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2 definitions found
 for bacterium
From The Collaborative International Dictionary of English v.0.48 :

  Bacterium \Bac*te"ri*um\ (b[a^]k*t[=e]"r[i^]*[u^]m), n.; pl.
     Bacteria (b[a^]k*t[=e]"r[i^]*[.a]). [NL., fr. Gr.
     bakth`rion, ba`ktron, a staff: cf. F. bact['e]rie.] (Biol.)
     A microscopic single-celled organism having no
     distinguishable nucleus, belonging to the kingdom Monera.
     Bacteria have varying shapes, usually taking the form of a
     jointed rodlike filament, or a small sphere, but also in
     certain cases having a branched form. Bacteria are destitute
     of chlorophyll, but in those members of the phylum Cyanophyta
     (the blue-green algae) other light-absorbing pigments are
     present. They are the smallest of microscopic organisms which
     have their own metabolic processes carried on within cell
     membranes, viruses being smaller but not capable of living
     freely. The bacteria are very widely diffused in nature, and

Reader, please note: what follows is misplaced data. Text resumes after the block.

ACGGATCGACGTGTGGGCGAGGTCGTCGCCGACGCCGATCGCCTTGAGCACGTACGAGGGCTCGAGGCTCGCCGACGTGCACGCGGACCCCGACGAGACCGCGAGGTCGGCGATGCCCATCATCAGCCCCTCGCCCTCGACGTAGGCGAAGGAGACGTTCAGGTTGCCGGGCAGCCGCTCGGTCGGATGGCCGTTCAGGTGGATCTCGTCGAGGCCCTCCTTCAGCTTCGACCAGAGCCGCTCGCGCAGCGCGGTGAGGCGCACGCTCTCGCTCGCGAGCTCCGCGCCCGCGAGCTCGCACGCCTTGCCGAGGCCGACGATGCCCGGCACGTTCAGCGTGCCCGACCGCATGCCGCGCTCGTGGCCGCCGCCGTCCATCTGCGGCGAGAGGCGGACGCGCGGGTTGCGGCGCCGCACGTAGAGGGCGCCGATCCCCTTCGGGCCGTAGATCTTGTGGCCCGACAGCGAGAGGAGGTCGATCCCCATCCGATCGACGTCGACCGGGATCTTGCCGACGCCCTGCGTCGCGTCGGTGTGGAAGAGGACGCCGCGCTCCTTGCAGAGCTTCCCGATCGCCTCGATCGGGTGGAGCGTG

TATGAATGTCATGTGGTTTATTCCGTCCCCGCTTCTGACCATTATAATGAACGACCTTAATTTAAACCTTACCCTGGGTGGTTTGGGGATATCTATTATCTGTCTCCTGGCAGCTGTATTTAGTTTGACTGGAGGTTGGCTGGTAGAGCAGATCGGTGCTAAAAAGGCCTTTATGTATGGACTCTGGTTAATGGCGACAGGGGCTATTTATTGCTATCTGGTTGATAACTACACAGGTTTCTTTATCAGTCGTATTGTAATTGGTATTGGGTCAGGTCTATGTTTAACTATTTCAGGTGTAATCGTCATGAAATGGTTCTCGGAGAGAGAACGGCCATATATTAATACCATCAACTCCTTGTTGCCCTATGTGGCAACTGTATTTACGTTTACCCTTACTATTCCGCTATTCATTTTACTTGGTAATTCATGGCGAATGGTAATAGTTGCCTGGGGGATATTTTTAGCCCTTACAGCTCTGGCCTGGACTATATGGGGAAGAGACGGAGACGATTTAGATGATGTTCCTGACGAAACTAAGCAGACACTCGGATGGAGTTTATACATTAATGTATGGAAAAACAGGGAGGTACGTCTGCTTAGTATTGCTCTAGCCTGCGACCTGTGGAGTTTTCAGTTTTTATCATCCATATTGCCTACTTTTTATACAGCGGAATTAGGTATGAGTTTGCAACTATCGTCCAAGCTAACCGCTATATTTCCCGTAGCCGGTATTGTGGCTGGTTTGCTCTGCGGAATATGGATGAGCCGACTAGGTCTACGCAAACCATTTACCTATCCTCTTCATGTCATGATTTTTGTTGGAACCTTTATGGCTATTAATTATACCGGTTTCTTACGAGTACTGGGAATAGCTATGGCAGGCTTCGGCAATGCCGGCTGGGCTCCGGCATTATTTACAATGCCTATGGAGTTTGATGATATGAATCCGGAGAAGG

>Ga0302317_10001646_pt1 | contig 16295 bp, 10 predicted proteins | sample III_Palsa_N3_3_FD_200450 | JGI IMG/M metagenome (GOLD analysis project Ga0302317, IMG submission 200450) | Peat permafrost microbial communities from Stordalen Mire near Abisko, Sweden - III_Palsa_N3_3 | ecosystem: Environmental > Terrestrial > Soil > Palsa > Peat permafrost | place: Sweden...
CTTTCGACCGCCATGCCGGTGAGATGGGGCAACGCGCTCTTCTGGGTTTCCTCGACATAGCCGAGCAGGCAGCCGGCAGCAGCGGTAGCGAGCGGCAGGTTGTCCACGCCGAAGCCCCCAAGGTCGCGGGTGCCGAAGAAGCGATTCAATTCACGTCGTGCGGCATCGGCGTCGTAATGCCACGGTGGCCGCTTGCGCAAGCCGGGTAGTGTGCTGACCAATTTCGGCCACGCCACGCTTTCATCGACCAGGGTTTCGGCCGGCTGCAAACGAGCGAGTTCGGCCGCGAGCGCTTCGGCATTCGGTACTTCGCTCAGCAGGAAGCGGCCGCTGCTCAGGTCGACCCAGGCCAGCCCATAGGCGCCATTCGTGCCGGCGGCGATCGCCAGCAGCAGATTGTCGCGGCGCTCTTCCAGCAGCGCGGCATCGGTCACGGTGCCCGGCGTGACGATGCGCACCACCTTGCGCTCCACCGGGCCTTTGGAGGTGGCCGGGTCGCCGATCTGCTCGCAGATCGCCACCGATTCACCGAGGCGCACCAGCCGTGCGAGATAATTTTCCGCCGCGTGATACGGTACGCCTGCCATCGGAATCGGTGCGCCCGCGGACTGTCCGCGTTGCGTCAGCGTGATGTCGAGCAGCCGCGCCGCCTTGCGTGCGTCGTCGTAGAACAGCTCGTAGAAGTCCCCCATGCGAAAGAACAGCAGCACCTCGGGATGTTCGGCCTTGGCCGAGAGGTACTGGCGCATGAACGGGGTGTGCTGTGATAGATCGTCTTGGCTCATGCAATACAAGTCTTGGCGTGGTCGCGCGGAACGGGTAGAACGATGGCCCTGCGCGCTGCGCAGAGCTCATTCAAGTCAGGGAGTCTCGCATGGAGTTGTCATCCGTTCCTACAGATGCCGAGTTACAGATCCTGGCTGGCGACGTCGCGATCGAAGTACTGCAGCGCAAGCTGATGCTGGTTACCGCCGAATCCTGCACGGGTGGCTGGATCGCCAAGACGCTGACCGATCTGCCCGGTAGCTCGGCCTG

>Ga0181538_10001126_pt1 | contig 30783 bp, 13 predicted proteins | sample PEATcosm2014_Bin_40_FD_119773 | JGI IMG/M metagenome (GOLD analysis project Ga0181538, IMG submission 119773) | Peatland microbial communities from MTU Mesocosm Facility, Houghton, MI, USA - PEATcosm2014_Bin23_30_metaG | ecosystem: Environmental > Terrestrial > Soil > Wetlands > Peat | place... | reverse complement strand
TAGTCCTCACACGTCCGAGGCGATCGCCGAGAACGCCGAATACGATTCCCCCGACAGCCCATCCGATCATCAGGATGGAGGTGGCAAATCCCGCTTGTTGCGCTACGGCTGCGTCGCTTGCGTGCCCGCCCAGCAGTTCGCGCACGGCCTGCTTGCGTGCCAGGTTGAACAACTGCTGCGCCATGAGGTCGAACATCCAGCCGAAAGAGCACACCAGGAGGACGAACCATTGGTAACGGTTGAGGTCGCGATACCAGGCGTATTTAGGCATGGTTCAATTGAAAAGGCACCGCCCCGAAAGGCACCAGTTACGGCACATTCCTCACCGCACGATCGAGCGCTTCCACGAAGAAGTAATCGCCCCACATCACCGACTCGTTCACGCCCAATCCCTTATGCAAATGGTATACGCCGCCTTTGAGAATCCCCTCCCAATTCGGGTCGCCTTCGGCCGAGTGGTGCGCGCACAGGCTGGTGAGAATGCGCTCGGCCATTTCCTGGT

multiply with marvelous rapidity, both by fission and by
     spores. Bacteria may require oxygen for their
     energy-producing metabolism, and these are called aerobes;
     or may multiply in the absence of oxygen, these forms being
     anaerobes. Certain species are active agents in
     fermentation, while others appear to be the cause of certain
     infectious diseases. The branch of science with studies
     bacteria is bacteriology, being a division of
     microbiology. See Bacillus.
     [1913 Webster +PJC]

From WordNet (r) 3.0 (2006) :

  bacterium
      n 1: (microbiology) single-celled or noncellular spherical or
           spiral or rod-shaped organisms lacking chlorophyll that
           reproduce by fission; important as pathogens and for
           biochemical properties; taxonomy is difficult; often
           considered to be plants [syn: bacteria, bacterium]

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